LaPORTE – Under the theory that even a blind squirrel finds an acorn now and then or that a  broken clock is right twice a day, the Koch Brothers-funded Americans for Prosperity got it right for once; there’s no need to raise taxes in Indiana to fund roads.  Yes, we need to “prioritize existing funds better” as AFP urges, but we better also stop the loss of needed tax revenues by  putting a moratorium on further tax cuts scheduled in corporate, bank and individual income taxes.
 
We also better look at a fairer distribution of highway and road dollars, as currently there’s a massive disparity between regions. The LaPorte County Commissioners released data in 2015 showing that the affluent suburbs around Indianapolis that make up the Greenfield INDOT district received $1.7 billion more in funds for state highways, interstates and roads over the past 10 years than the INDOT district in Northwest Indiana received.
     
That’s how we end up with gold-plated highways like the Keystone Parkway in Hamilton County while roads and bridges are crumbling across Northwest Indiana. Now, if we can  only get AFP to sign on to the moratorium called for by State Sen. Karen Tallian (D-Portage) and others, who point out that continued phased reductions in our corporate tax rate, bank tax rate and individual tax rates simply gut needed revenues for new road construction.  Can I get an amen from AFP?
     
There is little question that Speaker Bosma and State Chamber head Kevin Brinegar are barking up the wrong tree in calling for tax increases on the little guy to pay  needed road improvements in our state. The plan, devised by Rep. Ed Soliday (R-Valparaiso),  backs a mixture of gas tax increases, increased local option taxes and even considers tolling I-65 and I-70.
     
If we need the revenue to do the road improvements that all agree we need, let’s stop poking holes in our revenue stream. I’m not talking about hiking taxes, which forces legislators to go back on their no tax pledges or offends groups like AFP, but it means putting a moratorium on further scheduled tax reductions like those  pushed by Gov. Pence in 2013.
     
The corporate income tax and the financial institutions tax paid by the big banks had rates that started at 8.5% in 2013 and are scheduled to phase down to 4.9% by 2021. That’s a 42% decrease. The scheduled reductions in the income tax rate from 3.4% in 2013 to 3.23% in 2017 also creates a revenue hole. As Sen. Tallian has pointed out, the future rate reductions for these three taxes equal more than $2.27 billion in state revenue dollars lost over the next eight years.  
    
Why continue shredding our tax revenue base?  As Gary Malone, CPA and partner at Umbaugh, wrote in a great op/ed for Indianapolis Business Journal recently, low tax rates are no bargain in helping attract new business if they reduce the quality of our communities, our public schools or our infrastructure.  CNBC in their annual business climate survey says the cost of doing business in Indiana is now lowest in the country, but they still rank us 42nd for workforce training, 46th for quality of life and 22nd for infrastructure.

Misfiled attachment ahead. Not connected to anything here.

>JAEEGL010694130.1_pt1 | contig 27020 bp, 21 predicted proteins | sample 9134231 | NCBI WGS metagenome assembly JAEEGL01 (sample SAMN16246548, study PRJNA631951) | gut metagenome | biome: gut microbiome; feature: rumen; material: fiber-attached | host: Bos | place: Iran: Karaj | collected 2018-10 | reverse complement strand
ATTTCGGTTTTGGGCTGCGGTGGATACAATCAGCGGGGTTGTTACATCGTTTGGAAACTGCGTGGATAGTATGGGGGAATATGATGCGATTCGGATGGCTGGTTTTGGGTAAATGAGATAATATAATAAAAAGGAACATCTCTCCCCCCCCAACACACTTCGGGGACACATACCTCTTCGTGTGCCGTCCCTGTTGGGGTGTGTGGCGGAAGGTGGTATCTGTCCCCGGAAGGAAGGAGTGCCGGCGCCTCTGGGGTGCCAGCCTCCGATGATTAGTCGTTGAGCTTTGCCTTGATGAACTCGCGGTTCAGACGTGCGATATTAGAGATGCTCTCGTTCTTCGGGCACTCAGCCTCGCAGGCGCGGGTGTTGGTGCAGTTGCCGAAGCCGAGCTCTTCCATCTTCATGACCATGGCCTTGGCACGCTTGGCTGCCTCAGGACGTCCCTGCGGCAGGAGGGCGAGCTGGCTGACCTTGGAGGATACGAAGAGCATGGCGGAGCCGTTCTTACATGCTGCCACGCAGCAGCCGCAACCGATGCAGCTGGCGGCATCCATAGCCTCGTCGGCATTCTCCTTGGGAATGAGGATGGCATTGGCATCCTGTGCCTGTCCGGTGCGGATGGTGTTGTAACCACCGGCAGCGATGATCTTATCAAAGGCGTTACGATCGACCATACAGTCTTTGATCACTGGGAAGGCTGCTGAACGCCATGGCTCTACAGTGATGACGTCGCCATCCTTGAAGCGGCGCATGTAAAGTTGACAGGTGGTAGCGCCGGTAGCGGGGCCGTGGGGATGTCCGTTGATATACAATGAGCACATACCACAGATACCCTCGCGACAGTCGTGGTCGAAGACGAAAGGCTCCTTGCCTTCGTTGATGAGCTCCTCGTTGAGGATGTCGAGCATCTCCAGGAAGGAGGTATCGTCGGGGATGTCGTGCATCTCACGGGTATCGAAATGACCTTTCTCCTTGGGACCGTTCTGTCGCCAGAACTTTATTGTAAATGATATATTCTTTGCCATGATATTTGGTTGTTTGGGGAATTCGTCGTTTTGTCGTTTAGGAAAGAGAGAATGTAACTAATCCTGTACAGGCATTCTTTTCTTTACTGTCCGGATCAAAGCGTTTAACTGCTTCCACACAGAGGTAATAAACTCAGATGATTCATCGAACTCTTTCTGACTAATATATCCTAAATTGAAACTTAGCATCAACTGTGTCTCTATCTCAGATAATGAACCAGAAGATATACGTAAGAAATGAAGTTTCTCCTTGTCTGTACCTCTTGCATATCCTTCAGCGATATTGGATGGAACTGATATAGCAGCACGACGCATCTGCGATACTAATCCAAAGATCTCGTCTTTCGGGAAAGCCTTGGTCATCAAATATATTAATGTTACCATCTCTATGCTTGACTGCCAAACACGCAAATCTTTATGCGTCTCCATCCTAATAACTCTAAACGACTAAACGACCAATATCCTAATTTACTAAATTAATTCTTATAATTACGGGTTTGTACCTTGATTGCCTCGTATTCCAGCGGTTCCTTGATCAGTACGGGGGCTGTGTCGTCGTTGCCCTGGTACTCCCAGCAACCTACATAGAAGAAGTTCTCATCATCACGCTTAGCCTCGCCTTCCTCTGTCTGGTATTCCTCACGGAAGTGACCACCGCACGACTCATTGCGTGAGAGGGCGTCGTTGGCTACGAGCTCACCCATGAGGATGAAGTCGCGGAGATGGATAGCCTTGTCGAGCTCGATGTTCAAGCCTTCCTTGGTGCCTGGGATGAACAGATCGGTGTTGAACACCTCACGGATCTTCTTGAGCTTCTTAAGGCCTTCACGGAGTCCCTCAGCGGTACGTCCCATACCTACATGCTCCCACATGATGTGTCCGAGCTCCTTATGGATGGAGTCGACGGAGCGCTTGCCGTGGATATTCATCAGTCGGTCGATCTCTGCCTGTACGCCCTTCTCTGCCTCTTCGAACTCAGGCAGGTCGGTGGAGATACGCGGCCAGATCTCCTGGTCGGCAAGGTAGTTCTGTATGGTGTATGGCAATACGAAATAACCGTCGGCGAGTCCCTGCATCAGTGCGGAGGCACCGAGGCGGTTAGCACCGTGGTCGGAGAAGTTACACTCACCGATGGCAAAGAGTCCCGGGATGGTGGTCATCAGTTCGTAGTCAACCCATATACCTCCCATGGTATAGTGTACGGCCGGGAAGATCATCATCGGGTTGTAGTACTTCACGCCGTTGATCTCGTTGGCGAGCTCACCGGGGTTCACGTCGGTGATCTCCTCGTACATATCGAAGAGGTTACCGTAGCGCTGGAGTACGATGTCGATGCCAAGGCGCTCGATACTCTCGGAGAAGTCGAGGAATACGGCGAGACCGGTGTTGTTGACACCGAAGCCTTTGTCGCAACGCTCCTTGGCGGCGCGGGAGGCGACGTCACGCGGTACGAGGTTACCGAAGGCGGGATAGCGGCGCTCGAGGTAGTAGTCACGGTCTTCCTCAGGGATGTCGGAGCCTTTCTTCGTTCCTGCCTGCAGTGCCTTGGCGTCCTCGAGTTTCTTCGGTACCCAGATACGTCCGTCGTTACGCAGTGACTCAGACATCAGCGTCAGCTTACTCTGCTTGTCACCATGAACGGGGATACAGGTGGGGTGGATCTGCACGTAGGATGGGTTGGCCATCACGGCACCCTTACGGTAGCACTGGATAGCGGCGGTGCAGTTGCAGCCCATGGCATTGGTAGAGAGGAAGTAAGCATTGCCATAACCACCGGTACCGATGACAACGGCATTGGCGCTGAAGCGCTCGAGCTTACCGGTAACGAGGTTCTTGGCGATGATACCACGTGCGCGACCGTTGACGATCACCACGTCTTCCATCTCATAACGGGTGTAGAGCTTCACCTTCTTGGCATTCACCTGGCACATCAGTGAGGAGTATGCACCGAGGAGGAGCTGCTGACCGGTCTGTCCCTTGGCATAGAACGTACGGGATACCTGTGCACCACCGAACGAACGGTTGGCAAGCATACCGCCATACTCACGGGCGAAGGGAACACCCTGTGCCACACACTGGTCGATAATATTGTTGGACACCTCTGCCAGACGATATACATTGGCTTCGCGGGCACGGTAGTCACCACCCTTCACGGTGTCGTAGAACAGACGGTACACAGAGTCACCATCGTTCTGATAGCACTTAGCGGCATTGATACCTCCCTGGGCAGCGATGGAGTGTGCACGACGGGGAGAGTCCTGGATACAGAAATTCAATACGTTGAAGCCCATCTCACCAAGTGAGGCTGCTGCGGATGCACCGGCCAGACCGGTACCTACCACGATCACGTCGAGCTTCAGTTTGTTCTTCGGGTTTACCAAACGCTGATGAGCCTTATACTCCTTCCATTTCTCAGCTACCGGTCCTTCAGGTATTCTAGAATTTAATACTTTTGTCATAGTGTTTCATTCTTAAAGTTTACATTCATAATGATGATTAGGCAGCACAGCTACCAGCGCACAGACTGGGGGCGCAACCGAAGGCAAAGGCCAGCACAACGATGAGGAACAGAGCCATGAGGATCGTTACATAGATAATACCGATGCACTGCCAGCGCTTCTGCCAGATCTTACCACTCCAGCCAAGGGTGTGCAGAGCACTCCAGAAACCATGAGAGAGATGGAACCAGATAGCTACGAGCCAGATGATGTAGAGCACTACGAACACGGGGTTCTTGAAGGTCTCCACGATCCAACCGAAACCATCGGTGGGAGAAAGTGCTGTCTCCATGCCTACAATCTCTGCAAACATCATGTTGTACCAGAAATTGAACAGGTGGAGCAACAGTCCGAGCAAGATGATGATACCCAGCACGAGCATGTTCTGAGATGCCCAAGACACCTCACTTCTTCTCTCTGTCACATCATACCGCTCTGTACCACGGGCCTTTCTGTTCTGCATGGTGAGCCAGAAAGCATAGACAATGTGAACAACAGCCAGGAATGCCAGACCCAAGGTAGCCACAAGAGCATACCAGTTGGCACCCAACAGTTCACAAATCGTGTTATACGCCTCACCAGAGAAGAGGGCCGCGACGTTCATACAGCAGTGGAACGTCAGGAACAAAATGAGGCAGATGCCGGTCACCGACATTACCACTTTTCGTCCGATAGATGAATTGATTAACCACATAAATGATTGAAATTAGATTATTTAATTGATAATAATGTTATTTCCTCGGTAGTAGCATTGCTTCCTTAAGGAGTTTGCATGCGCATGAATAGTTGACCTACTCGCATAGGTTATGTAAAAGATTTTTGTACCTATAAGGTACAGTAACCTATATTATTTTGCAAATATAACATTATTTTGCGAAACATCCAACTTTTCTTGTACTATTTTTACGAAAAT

How about collecting what’s already owed to Indiana by closing tax shelters and loopholes being used by the largest multi state and multinational corporations to evade taxes that are owed to Indiana coffers?  The highly respected, nonpartisan Multi-State Tax Commission says $400 million a year is lost to Indiana by corporations taking advantage of offshore tax shelters and other dodges like transfer pricing. When will we hear from Bosma and Brinegar about that lost income? Nothing but crickets from the Bosma/Brinegar tandem when it comes to asking big business to do their fair share and pay what’s already owed.
    
Can I get another “amen” from Americans for Prosperity?
    
AFP, I’m not talking about “raising taxes” but merely halting planned reductions of both corporate income taxes, the bank tax and individual income tax rates as well as collecting that which is already owed to the state treasury.
     
That’s the adult conversation that Speaker Bosma and the Chamber’s Kevin Brinegar aren’t willing to have. They congratulate themselves and Rep. Soliday for supposedly having the “courage” to ask ordinary, hardworking Hoosiers to kick in more in gas taxes, local option taxes and tolls on our interstates, but absolutely refuse to ask the most profitable corporations that do business in Indiana and use our roads and highway system to do their fair share. For one brief shining moment, economic progressives and the Koch Brothers share a common theme that it is absolutely not necessary to hit “the little guy” with higher taxes to fix roads. The planets may have aligned ever so briefly and I suspect we’ll be parting company soon, but it’s a rare moment of agreement that is certainly worth noting.

Shaw Friedman is former legal counsel for the Indiana Democratic Party.